• Assessment of ground water reserves through borehole analysis
  • Amount and types of actual uses being made of the water resources.
  • Some countries may not have the equipment or resources to take these measurements on an on-going basis.
  • Cost of taking some of these measurements may be expensive.
issues and challenges land cover and biodiversity databases
ISSUES AND CHALLENGESLand cover and biodiversity databases
  • Geo-referenced information on floral and faunal diversity is scarce
  • Areas of known or inferred archeological value or reflecting typical past land use systems need to be mapped
issues and challenges land uses crop and production systems
ISSUES AND CHALLENGESLand uses, crop and production systems
  • Land use information is usually consolidated at district level rather than being fully georeferenced.
  • Lack of practical, simple and widely accepted method of describing land uses and production systems is a serious constraint
  • Each land use type should be assessed on its inherent sustainability, on the basis of a set of sustainable indicators
issues and challenges land uses crop and production systems15
ISSUES AND CHALLENGESLand uses, crop and production systems
  • Basic information on the environmental requirements of new cultivars and non-traditional crops is not widely available or may not be available for the conditions in some SIDS.
  • Existing databases are limited with respect to coverage and classes
  • Little management information included in maps
issues and challenges
ISSUES AND CHALLENGES
  • Economy of inputs and outputs is liable to strong variability
  • Biophysical databases may have a useable lifetime of 20 - 30 years
  • Economic and social databases will normally have to be revised every 5 - 10 years.
  • Limitation in data availability and data quality at all scales, especially those that require substantial ground truthing
  • Lack of common data exchange formats and protocols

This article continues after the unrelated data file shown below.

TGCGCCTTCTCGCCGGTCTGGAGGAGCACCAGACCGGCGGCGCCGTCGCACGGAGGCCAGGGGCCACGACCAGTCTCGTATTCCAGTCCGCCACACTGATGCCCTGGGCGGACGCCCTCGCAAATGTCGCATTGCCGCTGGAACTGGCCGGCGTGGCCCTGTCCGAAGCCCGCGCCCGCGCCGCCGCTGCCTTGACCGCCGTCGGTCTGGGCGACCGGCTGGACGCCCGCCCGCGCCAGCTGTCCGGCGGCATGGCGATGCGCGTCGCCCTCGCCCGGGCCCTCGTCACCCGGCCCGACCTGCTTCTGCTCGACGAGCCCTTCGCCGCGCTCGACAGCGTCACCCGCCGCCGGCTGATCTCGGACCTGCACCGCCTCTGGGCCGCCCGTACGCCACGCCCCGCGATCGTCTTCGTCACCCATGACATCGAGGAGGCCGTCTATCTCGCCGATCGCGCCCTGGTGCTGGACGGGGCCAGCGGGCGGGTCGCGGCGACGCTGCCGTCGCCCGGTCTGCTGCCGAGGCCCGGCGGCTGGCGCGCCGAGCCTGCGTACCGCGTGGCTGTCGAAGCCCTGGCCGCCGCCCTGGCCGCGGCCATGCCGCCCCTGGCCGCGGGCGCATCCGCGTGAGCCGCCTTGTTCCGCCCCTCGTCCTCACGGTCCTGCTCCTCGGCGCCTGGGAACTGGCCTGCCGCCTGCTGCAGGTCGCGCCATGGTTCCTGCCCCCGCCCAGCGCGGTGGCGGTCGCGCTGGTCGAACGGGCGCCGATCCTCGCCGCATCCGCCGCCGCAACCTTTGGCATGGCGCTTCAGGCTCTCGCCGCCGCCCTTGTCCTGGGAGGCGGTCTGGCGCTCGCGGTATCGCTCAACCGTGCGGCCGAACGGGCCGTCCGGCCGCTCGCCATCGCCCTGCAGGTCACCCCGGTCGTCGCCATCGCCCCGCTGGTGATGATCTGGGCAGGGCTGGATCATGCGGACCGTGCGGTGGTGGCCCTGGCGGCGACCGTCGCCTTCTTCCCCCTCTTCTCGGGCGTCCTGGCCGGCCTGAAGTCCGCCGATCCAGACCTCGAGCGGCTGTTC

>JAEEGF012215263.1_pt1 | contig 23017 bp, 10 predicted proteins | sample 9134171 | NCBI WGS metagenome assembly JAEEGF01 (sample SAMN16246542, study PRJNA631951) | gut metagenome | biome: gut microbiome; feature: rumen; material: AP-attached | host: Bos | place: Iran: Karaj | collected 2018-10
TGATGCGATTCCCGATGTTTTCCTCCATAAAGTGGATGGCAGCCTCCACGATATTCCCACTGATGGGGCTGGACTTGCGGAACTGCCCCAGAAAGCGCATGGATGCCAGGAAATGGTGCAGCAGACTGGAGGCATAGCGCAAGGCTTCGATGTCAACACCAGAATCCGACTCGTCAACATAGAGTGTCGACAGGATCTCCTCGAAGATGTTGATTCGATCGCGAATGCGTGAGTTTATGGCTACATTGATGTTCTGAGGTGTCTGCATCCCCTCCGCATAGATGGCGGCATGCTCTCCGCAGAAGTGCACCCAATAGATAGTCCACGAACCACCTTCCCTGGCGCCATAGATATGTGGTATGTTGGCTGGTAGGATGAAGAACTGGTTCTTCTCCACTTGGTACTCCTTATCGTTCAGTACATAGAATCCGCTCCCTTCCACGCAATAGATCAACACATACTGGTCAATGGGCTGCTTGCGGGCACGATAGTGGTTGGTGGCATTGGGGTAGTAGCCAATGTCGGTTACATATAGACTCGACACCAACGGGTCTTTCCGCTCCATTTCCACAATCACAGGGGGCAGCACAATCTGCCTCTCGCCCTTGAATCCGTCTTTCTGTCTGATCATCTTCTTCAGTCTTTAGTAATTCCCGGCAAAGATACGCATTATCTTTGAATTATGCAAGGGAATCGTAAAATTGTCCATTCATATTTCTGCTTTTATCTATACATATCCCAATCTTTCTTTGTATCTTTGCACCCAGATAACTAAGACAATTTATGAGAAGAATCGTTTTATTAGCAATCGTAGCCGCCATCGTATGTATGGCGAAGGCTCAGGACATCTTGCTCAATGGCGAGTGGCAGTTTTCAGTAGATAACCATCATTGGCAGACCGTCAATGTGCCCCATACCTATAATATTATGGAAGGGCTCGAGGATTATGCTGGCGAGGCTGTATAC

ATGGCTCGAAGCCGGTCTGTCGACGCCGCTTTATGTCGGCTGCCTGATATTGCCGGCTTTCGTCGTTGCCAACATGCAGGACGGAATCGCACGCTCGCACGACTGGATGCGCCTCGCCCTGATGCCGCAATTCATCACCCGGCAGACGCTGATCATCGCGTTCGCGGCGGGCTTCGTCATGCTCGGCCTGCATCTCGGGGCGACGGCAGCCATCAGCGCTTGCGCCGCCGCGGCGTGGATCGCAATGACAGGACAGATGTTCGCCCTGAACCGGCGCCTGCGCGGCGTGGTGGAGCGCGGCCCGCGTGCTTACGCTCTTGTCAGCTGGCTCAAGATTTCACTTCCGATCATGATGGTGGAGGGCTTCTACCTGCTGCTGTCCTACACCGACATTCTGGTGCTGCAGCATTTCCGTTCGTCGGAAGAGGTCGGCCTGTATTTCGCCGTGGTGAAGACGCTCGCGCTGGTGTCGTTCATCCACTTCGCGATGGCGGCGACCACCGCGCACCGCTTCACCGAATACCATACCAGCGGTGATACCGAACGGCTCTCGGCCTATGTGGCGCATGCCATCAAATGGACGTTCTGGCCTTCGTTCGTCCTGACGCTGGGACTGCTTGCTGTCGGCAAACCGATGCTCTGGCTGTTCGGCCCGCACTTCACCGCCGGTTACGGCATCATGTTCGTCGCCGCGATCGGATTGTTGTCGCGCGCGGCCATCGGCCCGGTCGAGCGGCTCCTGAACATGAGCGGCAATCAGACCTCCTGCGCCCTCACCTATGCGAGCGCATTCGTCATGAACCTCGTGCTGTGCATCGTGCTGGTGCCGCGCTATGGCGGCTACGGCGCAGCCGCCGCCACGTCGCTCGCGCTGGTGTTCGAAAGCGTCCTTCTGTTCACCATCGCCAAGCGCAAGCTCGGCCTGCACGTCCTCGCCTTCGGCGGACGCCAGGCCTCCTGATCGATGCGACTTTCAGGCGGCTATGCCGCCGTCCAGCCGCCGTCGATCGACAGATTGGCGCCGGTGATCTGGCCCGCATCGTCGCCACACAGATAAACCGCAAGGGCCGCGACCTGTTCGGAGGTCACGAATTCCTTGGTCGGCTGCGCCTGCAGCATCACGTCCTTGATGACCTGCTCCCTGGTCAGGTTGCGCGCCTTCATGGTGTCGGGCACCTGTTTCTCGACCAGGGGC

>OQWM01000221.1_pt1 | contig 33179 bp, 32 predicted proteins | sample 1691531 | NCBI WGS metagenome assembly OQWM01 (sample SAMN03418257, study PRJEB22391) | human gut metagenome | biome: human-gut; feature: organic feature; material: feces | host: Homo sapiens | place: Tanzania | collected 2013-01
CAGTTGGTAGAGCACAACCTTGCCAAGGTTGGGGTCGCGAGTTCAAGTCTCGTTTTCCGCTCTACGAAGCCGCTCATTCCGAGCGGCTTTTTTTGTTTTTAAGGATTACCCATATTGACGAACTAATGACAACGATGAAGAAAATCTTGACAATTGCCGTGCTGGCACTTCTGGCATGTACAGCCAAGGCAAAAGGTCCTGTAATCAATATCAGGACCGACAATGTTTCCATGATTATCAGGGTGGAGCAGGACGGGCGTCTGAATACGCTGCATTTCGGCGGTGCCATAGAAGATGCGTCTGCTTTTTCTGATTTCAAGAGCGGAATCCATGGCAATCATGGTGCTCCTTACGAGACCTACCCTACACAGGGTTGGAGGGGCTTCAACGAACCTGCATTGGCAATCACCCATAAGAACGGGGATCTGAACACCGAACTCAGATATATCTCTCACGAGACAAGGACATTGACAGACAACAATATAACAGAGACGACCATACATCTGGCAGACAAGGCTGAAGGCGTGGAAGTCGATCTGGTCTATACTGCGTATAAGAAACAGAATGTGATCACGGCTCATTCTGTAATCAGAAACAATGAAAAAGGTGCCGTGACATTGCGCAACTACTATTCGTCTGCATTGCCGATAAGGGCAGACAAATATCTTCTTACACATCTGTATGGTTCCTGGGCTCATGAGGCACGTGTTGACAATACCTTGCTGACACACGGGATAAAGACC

• Inadequate communication means between computer systems, data suppliers and users.
issues and challenges17
ISSUES AND CHALLENGES
  • Data dispersed among many agencies
  • Maintenance and updating
  • Need for building awareness of the utility of the LRIS
the development of ales and its capacity as a multi dimensional multi use system

The development of ALES and its capacity as a multi-dimensional, multi-use system

background
Background
  • Regional TCP Project - Assistance in the Development of Land Use Planning and Agricultural Production Zoning in the OECS
  • Executed in Antigua and Barbuda, Dominica, Grenada, St. Kitts and Nevis, St. Lucia and St. Vincent and the Grenadines from January 2001 to January 2003.
background continued objectives of the regional project
Background (Continued)Objectives of the Regional Project
  • To assist the Governments of the OECS Member States in the evaluation of their land resource base in specific areas in each country, with a view to developing policy options and programmes for the rationalisation of land use, the zoning of production and utilization of idle lands.
  • To assist the Governments in reviewing existing land use policies and to develop modified or new policy options that will facilitate the acceleration of the regional diversification programme.
  • To strengthen planning and management of land resources through improved systems of land evaluation in the OECS member states.
background21
Background
  • As part of Objective 1, all countries were provided with computer hardware and software to establish a Land Resources Information System (LRIS) in the MOAs.